…but my new camera sucks a little too much

[If you’re just join­ing us, see part one.]

I recent­ly felt like I need­ed a new crap­py cam­era in my life. I found myself in a drug­store yes­ter­day, where I pur­chased one of those minia­ture ones, a Viv­i­tar Clip­shot (née Sakar 11693). At $10, the price was right but it’s a lit­tle too cheap to have a screen built-in, and the “viewfind­er” is a laugh­ably inac­cu­rate hole in the body. Even more excit­ing, I thought! It’ll be like tak­ing pho­tos with film and wait­ing to see what devel­ops!

I could­n’t find ref­er­ence to the cam­era work­ing in Ubun­tu with a quick Web search, but the specs on the pack­age claimed that it works in OS X with­out dri­vers. This seemed to imply that it was a stan­dard USB Mass Stor­age device, the kind you plug in and have just work, as it appears to the com­put­er as a remov­able dri­ve.

So I expect­ed quick and easy access to my pho­tos. I was wrong.

The OS detects the device, but not as a nor­mal cam­era device, nor a Mass Stor­age device. This is what lsusb had to say about it:

Bus 007 Device 008: ID 0979:0371 Jeilin Technology Corp., Ltd

Search­ing for that lead me to a num­ber of blog and forum posts where peo­ple dis­cussed ways to pos­si­bly get the cam­era work­ing, but to no avail. This post received a num­ber of replies, with this reply being the most help­ful: (empha­sis mine)

Pro­fes­sor Theodore Kil­go­re from Alaba­ma has been work­ing on a dri­ver for this cam­era. As of about 6 months ago, the Pro­fes­sor had me down­load his dri­ver for the cam­era, and the dri­ver lets down­load files from the cam­era. But since the pic­tures are stored in an encrypt­ed for­mat on the stor­age media of the cam­era, there is still work to be done to decrypt the pic­ture files into a view­able for­mat (this is the last I heard any­way).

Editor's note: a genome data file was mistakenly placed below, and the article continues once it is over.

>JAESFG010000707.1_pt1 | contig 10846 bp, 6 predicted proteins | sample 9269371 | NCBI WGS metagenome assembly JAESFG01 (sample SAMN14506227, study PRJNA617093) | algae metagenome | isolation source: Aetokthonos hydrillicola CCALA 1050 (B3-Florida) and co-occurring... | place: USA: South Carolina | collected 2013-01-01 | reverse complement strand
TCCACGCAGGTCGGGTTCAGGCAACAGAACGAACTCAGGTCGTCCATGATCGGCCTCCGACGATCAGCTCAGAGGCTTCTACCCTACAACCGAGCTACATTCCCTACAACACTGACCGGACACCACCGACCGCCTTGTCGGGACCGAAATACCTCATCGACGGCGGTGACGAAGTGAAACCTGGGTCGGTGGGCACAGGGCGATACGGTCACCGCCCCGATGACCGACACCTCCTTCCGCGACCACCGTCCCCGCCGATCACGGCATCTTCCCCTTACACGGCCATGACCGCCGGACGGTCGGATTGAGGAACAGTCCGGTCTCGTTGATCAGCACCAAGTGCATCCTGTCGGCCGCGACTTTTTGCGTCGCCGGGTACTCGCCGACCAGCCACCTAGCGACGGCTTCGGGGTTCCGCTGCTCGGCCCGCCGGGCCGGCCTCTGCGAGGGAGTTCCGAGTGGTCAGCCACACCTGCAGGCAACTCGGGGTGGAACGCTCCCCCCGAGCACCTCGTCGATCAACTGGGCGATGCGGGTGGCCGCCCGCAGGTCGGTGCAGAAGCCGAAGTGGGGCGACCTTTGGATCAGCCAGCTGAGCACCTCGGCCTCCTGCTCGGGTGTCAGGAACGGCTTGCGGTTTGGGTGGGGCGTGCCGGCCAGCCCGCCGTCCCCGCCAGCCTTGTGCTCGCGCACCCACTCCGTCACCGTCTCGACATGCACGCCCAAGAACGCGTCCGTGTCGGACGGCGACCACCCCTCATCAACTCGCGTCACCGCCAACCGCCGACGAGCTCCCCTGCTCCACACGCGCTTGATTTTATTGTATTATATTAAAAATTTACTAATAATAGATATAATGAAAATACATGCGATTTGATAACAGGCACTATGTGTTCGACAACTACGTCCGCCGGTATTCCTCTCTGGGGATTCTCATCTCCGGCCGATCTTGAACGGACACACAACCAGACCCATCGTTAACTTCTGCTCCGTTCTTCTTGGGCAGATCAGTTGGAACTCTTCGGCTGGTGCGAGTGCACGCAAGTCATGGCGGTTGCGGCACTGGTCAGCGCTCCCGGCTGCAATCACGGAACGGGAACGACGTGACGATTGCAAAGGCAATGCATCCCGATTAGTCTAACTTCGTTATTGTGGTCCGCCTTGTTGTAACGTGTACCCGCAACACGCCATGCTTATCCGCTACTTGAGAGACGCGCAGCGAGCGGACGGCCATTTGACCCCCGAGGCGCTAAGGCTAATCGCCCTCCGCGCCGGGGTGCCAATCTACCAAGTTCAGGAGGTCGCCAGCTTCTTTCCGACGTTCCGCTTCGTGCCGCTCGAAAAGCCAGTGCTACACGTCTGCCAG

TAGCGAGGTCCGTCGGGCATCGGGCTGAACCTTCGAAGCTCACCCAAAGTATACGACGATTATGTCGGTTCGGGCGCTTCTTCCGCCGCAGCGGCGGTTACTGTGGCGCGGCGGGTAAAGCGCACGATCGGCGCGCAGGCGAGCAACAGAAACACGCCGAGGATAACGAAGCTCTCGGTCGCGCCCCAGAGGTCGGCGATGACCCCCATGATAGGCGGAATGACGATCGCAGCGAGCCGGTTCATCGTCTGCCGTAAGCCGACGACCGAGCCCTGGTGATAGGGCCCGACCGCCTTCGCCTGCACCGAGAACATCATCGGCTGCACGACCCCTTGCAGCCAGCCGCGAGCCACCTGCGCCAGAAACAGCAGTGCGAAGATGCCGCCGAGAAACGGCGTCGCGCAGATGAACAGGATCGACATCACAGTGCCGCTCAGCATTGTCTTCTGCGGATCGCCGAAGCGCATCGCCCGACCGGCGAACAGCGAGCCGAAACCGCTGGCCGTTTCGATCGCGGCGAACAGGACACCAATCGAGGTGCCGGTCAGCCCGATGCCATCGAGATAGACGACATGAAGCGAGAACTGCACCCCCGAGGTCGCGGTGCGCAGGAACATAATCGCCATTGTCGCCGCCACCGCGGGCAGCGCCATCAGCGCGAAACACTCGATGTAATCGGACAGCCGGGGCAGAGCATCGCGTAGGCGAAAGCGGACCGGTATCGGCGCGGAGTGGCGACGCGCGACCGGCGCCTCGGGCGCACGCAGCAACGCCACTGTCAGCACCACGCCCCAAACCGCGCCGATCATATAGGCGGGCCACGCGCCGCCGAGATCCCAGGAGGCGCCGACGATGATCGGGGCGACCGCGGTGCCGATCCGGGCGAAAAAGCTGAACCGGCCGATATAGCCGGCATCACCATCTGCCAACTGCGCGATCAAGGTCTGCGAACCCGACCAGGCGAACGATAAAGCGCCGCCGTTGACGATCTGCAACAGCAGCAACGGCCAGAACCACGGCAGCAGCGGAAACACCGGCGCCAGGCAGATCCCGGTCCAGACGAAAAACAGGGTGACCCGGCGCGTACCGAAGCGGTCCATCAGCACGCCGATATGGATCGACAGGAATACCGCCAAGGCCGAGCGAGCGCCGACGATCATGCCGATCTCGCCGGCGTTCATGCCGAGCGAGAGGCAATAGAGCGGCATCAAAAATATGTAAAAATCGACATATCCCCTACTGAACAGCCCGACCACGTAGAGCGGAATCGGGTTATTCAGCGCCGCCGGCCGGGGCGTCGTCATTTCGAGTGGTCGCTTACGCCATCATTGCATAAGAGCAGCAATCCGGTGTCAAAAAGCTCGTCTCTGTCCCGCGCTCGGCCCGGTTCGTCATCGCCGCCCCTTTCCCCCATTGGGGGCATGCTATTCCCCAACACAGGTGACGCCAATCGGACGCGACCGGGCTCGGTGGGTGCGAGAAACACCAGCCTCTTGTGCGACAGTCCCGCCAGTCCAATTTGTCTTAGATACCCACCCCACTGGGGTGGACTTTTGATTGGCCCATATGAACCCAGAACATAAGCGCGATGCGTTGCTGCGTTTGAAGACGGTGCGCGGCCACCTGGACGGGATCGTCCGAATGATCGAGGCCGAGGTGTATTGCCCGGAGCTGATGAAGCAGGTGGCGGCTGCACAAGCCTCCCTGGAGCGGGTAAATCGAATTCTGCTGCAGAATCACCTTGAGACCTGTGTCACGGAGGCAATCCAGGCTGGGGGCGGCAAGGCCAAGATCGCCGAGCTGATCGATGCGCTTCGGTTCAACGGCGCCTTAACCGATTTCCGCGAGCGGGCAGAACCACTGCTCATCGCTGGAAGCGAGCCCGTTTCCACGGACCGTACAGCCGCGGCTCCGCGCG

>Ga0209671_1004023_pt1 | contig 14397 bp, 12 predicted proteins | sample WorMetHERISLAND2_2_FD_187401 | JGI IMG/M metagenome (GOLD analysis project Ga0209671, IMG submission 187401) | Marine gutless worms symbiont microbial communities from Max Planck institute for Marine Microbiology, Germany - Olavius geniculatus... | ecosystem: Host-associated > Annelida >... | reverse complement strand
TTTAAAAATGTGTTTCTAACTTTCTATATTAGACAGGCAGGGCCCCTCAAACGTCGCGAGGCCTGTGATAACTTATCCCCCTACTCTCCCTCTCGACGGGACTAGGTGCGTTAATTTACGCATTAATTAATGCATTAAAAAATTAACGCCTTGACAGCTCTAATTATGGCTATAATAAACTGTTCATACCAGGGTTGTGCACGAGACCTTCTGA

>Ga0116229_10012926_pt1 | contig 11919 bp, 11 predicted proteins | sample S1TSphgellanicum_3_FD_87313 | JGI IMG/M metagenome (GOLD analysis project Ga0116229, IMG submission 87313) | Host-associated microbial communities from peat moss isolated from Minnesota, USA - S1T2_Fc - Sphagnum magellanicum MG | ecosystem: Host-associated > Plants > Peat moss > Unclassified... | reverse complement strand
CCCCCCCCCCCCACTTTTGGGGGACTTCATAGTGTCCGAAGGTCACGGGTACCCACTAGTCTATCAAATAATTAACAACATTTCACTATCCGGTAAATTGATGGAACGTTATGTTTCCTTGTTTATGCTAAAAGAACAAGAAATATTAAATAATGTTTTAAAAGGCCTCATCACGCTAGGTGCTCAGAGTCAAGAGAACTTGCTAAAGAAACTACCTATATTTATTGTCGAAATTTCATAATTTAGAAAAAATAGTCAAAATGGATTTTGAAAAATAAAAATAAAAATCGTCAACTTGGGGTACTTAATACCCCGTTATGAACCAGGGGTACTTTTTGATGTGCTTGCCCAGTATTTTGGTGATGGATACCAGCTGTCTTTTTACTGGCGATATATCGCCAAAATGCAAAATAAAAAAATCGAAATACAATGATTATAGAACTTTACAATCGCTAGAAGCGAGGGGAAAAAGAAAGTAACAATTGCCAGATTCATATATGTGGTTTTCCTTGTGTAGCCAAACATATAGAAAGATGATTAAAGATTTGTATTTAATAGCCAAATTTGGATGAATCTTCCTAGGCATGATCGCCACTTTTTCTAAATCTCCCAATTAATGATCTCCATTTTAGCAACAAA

The pho­tos are stored encrypt­ed on the cam­era, so you have to use the includ­ed Win­dows soft­ware to down­load them. Glad to know they’re being pro­tect­ed… from me. This crap­py cam­era is a lit­tle too crap­py for me. I haven’t tried it on a Mac yet, but I can’t imag­ine how this could pos­si­bly work with­out dri­vers.

There will be more crap­py dig­i­tal cam­eras in my life, but one can only hope that the next one sucks in the way it should.

Break­ing news: This piece of garbage does not work in OS X either.

Lo-fi cameras are awesome…

I loves me some crap­py dig­i­tal cam­eras.

Ten years on, my first is still my favorite, my Game Boy Cam­era. Thank you Diego, for per­haps the great­est birth­day gift ever. Sure, I had crap­py film cam­eras before, but that did­n’t stop me from lov­ing my GBC like any­one does their first. Using film meant that I could­n’t go wild and exper­i­ment, take tons of pic­tures of stu­pid stuff like any kid with a cam­era does, and any self-respecting adult with one con­tin­ues to do.

That would­n’t exact­ly work with my Game Boy Cam­era, which only held 30 snap­shots and did­n’t come with any way to, you know, trans­fer them to a com­put­er.

Details. To make do, I would delete all but my absolute favorites, the true ‘keep­ers.’ That awk­ward red car­tridge still has pho­tos from walk­ing home on the day in 2000 I got the cam­era, of good high school friends, of a duck from Kendale Lakes, and self-portraits tak­en every few months as I grew my hair to a respectable shoul­der length in col­lege.

Last year, real­iz­ing that I was far from done tak­ing tiny, grainy, black-and-white pho­tos, I bought a sec­ond Game Boy Cam­era, and a cou­ple of Mad Catz PC link cables, so I could final­ly trans­fer the pho­tos. They’re cheap and plen­ti­ful on Ama­zon and eBay these days (the cam­eras, at least; the link cables are hard to find).

There was a time when mobile phones could be count­ed on to take pho­tos of this sort. Sure it might be frus­trat­ing when you actu­al­ly want­ed to take a good pho­to, but think of the washed-out col­ors! The poor light­ing! The blur­ry faces! Alright, maybe it was­n’t so great if that was the only cam­era you had at a mem­o­rable event, but if that’s the sort of cam­era you go out of your way to use for art­sy, leisure­ly pho­tog­ra­phy, I respect that.